Schedule a consult online 24/7 Online and Social Distancing Options Available
Schedule a consult online 24/7 Online and Social Distancing Options Available

Miranda in Colorado: Case Note: No. 20SA11, People v. Clark

The Colorado Supreme Court has found in favor of the government, holding that Miranda warnings are not necessary in a case where late-night statements were made during the execution of a search warrant in the defendant’s home. People v. Clark, 2020 CO 36 (No. 20SA11, May 11, 2020).

Case Facts

Police executed a search warrant on the defendant, Clark’s, home at 10:30 p.m. on a Sunday looking for evidence tying the defendant to a convenience store arson. Clark was barefoot wearing boxer shorts and a sweatshirt. Detectives first talked to him in the house and then asked Clark to step outside to continue speaking with them. Clark asked if he could put on shoes first, but he ultimately stepped outside barefoot. 

Detectives told Clark that he was not under arrest and proceeded to interrogate him about his whereabouts that night. Clark gave conflicting statements about being at the convenience store and knowing about the fire. After those statements, he was arrested. He was never informed of his Miranda rights.

The trial court ruled that police violated Clark’s rights when they failed to mirandize him. It suppressed the statements he made when he went outside, meaning that they could not be used against him at trial. The government appealed.

The Colorado Supreme Court ruled against Clark. It found that Clark was not in custody for Miranda purposes. Thus, police did not have to read him his rights, and his statements can be used against him.

Miranda in Colorado

When determining if someone is in custody for Miranda purposes, at least in Colorado, the Court looks at nine factors:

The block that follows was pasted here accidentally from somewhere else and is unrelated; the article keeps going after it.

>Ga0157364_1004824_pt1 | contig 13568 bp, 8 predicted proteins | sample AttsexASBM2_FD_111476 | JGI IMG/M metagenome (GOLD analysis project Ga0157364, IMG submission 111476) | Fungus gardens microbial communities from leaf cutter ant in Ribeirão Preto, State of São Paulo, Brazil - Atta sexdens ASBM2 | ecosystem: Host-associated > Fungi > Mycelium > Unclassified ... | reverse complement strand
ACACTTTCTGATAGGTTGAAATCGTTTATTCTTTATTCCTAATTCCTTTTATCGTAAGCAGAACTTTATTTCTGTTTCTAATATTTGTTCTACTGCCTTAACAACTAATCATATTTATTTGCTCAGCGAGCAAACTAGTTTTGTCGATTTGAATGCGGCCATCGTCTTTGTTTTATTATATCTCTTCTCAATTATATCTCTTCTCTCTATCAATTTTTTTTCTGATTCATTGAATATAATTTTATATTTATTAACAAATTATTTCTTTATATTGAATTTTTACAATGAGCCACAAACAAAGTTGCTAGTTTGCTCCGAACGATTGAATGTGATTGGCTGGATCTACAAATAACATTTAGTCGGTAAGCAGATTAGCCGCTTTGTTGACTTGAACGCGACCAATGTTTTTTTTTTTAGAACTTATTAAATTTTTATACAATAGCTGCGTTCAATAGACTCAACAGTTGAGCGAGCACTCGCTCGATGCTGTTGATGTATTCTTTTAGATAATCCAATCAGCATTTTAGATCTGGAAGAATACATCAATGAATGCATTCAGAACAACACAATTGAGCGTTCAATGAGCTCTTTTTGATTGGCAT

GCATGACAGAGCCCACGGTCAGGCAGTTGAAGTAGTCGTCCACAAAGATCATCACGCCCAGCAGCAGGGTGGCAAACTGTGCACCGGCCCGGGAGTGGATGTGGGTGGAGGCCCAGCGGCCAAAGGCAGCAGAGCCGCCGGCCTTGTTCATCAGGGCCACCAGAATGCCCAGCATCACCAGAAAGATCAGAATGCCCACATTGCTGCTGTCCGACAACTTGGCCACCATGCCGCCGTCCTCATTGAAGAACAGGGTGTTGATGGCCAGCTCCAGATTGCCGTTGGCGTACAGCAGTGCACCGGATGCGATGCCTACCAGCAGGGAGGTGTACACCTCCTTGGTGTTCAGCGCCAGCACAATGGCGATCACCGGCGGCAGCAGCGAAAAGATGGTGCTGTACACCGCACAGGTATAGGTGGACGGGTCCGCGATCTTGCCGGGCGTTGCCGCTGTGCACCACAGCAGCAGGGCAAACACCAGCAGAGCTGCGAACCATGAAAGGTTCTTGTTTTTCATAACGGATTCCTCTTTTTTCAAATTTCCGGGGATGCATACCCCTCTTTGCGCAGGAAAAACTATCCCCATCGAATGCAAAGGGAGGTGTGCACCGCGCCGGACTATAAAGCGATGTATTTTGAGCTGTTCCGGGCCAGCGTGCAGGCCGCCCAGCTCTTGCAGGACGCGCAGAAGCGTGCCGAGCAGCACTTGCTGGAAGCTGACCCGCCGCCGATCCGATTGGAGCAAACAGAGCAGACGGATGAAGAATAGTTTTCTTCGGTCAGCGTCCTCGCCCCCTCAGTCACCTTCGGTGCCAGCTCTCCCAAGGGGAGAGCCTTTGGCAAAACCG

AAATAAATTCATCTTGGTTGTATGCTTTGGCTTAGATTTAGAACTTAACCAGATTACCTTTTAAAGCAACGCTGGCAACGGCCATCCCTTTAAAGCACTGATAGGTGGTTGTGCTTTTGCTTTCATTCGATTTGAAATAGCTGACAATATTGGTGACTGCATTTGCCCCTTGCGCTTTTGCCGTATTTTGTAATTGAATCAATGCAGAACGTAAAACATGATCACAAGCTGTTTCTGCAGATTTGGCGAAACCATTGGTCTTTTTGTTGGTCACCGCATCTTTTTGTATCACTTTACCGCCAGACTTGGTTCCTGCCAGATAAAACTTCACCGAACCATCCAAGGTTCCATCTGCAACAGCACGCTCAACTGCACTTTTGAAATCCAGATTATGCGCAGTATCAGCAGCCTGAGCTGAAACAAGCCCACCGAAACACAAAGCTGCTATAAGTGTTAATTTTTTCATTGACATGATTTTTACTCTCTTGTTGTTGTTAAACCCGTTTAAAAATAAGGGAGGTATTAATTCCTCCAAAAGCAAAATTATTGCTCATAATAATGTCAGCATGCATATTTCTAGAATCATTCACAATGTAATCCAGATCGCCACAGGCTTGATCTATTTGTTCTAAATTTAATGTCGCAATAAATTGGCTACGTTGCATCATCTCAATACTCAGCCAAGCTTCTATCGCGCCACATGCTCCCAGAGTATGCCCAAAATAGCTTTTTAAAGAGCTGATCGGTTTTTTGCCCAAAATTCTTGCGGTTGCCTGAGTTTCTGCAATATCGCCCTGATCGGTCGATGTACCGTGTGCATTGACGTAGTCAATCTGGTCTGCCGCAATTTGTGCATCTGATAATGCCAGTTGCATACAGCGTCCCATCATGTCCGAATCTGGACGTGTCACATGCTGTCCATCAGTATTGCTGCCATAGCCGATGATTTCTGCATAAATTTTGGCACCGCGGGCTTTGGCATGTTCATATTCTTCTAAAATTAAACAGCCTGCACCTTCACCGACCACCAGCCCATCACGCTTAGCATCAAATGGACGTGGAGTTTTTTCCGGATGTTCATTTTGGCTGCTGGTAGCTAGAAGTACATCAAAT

1. The time, place, and purpose of the encounter;
  2. The persons present during the interrogation;
  3. The words spoken by the officer to the defendant;
  4. The officer’s tone of voice and general demeanor;
  5. The length and mood of the interrogation;
  6. Whether any limitation of movement or other form of restraint was placed on the defendant during the interrogation;
  7. The officer’s response to any questions asked by the defendant;
  8. Whether directions were given to the defendant during the interrogation; and
  9. The defendant’s verbal or nonverbal response to such directions.

People v. Matheny, 46 P.3d 453, 465–66 (Colo. 2002).

Case Analysis

No one factor is more important than another. In this case, the Court described the factors out-of-order, but they found that all of the Matheny factors considered weighed against Clark. Specifically:

  1. The encounter happened in Clark’s home and just outside.
  2. The encounter lasted about 6 minutes.
  3. The detective’s tone was “conversational” and he asked “non-confrontational and open-ended questions.” 
  4. The deputy police chief told Clark he wasn’t going to be arrested and asked him outside so that Clark wouldn’t be within earshot of his kids..
  5. Only one detective asked Clark questions.
  6. Clark was not handcuffed or restrained until he was actually arrested.
  7. Clark’s responses to police were “indifferent” reactions, and he did not confess.

The Court gave lip service to the factors that could be read in favor of Clark as easily as the Court decided they weighed against him. The Trial Court ruled that the late hour and Clark’s state of undress weighed in favor of his custody. Despite this, the Supreme Court determined that the trial court erred because the totality of circumstances convinced them that Clark was not in custody at the time of his interrogation.

Interestingly, the Court noted that it reviewed the audio recording of the encounter between police and Clark, and that played a part in its decision. 

Related Posts